* The Standard & Poor’s 500 (S&P 500) is an unmanaged group of securities considered to be representative of the stock market in general. You cannot invest directly in this index.
* All indexes referenced are unmanaged. The volatility of indexes could be materially different from that of a client’s portfolio. Unmanaged index returns do not reflect fees, expenses, or sales charges. Index performance is not indicative of the performance of any investment. You cannot invest directly in an index.
* The Dow Jones Global ex-U.S. Index covers approximately 95% of the market capitalization of the 45 developed and emerging countries included in the Index.
* The 10-year Treasury Note represents debt owed by the United States Treasury to the public. Since the U.S. Government is seen as a risk-free borrower, investors use the 10-year Treasury Note as a benchmark for the long-term bond market.
* Gold represents the afternoon gold price as reported by the London Bullion Market Association. The gold price is set twice daily by the London Gold Fixing Company at 10:30 and 15:00 and is expressed in U.S. dollars per fine troy ounce.
* The Bloomberg Commodity Index is designed to be a highly liquid and diversified benchmark for the commodity futures market. The Index is composed of futures contracts on 19 physical commodities and was launched on July 14, 1998.
* The DJ Equity All REIT Total Return Index measures the total return performance of the equity subcategory of the Real Estate Investment Trust (REIT) industry as calculated by Dow Jones.
* The Dow Jones Industrial Average (DJIA), commonly known as “The Dow,” is an index representing 30 stock of companies maintained and reviewed by the editors of The Wall Street Journal.
* The NASDAQ Composite is an unmanaged index of securities traded on the NASDAQ system.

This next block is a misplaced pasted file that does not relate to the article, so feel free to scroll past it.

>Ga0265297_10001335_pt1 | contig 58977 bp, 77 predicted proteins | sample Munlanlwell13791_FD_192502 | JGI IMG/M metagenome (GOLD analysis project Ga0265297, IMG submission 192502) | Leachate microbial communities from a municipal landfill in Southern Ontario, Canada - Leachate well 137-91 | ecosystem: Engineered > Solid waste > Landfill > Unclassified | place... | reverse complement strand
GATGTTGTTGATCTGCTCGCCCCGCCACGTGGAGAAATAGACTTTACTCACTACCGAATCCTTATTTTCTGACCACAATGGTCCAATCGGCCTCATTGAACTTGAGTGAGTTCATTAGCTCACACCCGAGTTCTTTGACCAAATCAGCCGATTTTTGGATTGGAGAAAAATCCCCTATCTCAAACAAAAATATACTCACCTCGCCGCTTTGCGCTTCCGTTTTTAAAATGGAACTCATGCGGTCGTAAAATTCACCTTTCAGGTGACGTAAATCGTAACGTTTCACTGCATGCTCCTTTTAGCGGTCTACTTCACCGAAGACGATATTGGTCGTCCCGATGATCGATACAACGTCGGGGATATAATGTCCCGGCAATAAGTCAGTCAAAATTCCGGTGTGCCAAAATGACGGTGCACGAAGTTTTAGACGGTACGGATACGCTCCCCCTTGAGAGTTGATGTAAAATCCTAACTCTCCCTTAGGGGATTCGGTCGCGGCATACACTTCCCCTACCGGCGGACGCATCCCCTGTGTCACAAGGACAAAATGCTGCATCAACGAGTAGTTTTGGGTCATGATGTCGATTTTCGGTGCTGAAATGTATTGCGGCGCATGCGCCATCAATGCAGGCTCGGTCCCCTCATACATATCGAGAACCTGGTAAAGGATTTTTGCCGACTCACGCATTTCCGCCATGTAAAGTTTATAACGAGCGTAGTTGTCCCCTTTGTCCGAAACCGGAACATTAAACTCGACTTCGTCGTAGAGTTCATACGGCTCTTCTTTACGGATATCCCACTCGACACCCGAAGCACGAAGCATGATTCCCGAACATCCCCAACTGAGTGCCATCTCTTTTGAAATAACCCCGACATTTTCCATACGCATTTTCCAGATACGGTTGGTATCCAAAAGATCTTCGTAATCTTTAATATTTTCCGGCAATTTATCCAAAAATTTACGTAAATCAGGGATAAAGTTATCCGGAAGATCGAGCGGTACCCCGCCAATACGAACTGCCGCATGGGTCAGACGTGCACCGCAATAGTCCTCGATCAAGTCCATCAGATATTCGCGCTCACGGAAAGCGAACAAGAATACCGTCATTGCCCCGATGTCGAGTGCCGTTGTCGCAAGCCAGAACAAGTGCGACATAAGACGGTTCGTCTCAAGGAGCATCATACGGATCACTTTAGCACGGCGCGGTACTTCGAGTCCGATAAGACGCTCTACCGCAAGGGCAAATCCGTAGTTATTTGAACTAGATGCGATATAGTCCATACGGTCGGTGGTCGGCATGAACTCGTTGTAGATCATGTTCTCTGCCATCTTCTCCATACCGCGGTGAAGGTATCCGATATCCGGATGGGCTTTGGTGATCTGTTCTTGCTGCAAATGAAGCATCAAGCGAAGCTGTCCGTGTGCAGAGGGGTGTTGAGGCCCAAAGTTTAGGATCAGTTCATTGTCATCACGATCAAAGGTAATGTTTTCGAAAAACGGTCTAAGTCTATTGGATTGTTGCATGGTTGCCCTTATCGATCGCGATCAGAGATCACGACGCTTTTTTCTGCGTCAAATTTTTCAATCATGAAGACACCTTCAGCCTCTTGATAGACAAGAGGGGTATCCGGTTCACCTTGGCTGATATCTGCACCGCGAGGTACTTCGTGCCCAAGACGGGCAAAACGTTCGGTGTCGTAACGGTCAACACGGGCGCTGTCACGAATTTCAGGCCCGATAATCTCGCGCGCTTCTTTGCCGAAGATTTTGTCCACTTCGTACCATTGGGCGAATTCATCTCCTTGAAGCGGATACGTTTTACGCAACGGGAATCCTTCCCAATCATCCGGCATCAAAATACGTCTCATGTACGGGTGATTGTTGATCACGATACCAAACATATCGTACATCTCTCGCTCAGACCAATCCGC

* International investing involves special risks such as currency fluctuation and political instability and may not be suitable for all investors. These risks are often heightened for investments in emerging markets.
* Yahoo! Finance is the source for any reference to the performance of an index between two specific periods.
* The risk of loss in trading commodities and futures can be substantial. You should therefore carefully consider whether such trading is suitable for you in light of your financial condition. The high degree of leverage is often obtainable in commodity trading and can work against you as well as for you. The use of leverage can lead to large losses as well as gains.
* Opinions expressed are subject to change without notice and are not intended as investment advice or to predict future performance.
* Economic forecasts set forth may not develop as predicted and there can be no guarantee that strategies promoted will be successful.
* Past performance does not guarantee future results. Investing involves risk, including loss of principal.
* The foregoing information has been obtained from sources considered to be reliable, but we do not guarantee it is accurate or complete.
* There is no guarantee a diversified portfolio will enhance overall returns or outperform a non-diversified portfolio. Diversification does not protect against market risk.
* Asset allocation does not ensure a profit or protect against a loss.
* Consult your financial professional before making any investment decision.